String-literals broken up into multiple lines

I’ve got a case at hand, where there is a long string literal, broken up into parts with a backslash at eol. e.g.:

static const char *foo = 
"Lorem ipsum ... \
 blah blah ";

SonarQube tells me: Remove the LF characters or replace them with the escaped value "\n" and use string continuation.

I don’t want newlines to be part of the literal, I just want to avoid >100 chars long lines in the source.

Hello @avl

I do not think it is an FP, but more like the wording of the rule is not clear. “Use string concatenation” means replacing your snippet with

static const char *foo = 
"Lorem ipsum ... "
" blah blah ";

Which is equivalent, and does not trigger the rule, since it is clearer what the intention of the code is (i.e. there is no invisible but meaningful control character).

ok, string concatenation would solve it.

I still do not yet understand, how "...\ (and on next line) ..." would actually place any control characters into the string. Examining the strings of the compiled object seems to confirm my claim that no control char occurs in the string - am I missing other special cases?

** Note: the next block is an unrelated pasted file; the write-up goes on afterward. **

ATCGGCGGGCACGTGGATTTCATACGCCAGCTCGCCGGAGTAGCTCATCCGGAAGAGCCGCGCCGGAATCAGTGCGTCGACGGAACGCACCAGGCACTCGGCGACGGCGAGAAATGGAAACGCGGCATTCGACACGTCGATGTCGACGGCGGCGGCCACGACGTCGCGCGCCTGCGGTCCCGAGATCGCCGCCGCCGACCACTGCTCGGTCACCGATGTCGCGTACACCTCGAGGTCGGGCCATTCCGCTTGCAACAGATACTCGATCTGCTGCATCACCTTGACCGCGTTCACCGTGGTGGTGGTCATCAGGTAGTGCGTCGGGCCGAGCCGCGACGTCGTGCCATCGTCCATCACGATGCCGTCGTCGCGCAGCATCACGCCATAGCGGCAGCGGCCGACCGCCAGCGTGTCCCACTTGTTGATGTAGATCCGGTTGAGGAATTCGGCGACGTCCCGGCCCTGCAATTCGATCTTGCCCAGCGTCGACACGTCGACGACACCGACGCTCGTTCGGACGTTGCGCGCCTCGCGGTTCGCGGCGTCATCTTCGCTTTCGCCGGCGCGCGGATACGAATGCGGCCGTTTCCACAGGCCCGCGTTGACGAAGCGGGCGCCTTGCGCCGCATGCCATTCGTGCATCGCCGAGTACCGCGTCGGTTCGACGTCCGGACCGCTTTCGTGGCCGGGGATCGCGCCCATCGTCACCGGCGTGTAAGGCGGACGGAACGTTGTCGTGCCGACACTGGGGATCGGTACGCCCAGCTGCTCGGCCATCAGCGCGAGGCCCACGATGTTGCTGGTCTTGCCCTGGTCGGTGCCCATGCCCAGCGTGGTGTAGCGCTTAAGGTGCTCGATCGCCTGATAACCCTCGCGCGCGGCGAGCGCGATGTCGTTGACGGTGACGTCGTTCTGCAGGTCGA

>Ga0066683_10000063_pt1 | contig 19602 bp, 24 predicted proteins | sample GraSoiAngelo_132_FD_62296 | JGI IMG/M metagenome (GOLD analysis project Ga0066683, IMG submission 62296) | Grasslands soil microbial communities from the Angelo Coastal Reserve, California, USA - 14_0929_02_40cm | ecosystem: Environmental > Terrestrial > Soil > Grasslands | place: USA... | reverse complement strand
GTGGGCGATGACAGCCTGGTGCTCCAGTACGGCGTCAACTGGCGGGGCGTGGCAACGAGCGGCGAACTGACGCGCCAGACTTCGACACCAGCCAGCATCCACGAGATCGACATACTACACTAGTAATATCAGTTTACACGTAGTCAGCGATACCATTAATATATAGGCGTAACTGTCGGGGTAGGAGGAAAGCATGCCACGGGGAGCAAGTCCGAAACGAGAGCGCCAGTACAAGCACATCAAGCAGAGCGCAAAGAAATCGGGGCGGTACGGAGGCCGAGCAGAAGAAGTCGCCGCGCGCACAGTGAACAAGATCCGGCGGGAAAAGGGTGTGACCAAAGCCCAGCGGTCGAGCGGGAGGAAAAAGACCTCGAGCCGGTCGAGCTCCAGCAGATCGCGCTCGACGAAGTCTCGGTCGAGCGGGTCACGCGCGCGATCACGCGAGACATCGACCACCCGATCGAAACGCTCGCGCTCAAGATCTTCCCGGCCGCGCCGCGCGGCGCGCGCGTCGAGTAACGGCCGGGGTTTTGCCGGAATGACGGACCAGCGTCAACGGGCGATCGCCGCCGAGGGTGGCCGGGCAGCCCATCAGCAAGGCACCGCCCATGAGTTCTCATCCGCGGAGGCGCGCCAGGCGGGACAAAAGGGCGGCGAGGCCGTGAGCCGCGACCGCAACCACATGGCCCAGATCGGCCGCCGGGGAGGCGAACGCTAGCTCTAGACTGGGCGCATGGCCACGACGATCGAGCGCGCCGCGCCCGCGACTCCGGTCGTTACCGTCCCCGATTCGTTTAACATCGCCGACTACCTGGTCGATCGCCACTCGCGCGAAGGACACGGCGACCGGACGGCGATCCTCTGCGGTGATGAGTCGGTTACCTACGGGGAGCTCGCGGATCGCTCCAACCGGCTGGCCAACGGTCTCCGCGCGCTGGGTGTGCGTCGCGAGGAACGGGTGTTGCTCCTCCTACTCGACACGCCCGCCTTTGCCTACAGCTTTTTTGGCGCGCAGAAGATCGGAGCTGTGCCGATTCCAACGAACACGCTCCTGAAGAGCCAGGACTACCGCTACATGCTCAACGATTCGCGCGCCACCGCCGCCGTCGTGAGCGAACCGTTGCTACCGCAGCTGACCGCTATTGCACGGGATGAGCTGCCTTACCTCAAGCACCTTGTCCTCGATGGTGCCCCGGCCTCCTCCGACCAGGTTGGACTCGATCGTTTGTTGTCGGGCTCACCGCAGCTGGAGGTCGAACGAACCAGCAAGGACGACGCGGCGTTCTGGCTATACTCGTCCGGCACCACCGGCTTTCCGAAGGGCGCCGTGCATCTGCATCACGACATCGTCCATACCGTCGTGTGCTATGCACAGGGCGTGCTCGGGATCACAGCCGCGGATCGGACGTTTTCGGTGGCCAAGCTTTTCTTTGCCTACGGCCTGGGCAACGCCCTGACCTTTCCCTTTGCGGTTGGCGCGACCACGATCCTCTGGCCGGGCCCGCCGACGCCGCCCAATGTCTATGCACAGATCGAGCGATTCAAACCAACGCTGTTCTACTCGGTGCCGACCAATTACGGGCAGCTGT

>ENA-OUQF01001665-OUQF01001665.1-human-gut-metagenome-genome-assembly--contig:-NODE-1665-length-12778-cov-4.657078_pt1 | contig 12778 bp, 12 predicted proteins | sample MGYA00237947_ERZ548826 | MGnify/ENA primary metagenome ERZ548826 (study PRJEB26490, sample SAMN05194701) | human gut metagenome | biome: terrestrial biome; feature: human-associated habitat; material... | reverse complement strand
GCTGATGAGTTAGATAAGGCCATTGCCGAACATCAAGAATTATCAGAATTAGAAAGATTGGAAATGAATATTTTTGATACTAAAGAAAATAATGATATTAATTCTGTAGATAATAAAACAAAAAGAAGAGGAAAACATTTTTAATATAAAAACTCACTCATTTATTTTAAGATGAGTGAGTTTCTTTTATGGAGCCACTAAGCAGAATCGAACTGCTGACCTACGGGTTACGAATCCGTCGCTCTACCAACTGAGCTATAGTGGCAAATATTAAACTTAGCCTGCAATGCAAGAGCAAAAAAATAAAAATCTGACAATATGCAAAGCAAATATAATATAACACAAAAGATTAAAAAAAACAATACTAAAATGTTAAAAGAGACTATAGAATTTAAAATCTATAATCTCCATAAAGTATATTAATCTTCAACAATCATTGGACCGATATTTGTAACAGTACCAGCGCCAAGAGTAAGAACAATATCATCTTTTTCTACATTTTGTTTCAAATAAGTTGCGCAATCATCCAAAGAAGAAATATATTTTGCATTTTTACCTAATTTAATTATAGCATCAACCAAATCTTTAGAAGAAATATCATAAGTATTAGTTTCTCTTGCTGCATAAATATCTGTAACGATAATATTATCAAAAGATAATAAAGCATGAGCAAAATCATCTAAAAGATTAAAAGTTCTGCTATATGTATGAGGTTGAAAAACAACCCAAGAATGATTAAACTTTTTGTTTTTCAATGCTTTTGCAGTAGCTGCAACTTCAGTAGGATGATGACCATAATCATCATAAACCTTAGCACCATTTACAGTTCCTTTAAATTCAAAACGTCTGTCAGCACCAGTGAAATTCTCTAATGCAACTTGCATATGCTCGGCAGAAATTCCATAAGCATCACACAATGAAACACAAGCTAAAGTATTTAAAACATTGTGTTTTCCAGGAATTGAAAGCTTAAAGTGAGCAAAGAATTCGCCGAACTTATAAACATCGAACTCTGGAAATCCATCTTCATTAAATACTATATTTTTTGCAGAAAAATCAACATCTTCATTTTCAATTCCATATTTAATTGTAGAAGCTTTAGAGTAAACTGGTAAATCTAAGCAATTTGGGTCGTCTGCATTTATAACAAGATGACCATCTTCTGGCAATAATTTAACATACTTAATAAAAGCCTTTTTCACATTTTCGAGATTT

Otoh., I fully understand, that literal tab-chars (and other control chars that really end up in the string) are addressed by the rule.

True, '\n' does not end in the binary. The problem is more like

const char* foo = "this is a \tab"


const char* foo = "this is a \

Are not the same thing. The control character on the source (\n) is meaningful but not (arguably) visible.

Likewise, the problem with tab is that

const char *foo = "lorem    itsum"

It is not immediately visible if there is a tab or four spaces. Hence, if it is a tab, it should be \t to be explicit.

So the spirit is more “what does another developer sees/hear(*)”, not so much what ends up on the binary.

(*) At least my system’s default screen reader reads "this is a \tab" as quote this is a backslash tab quote with and without a new line after the slash.

Ok, I didn’t think as far as “screen-readers reading the source”.

Makes sense now, thanks!

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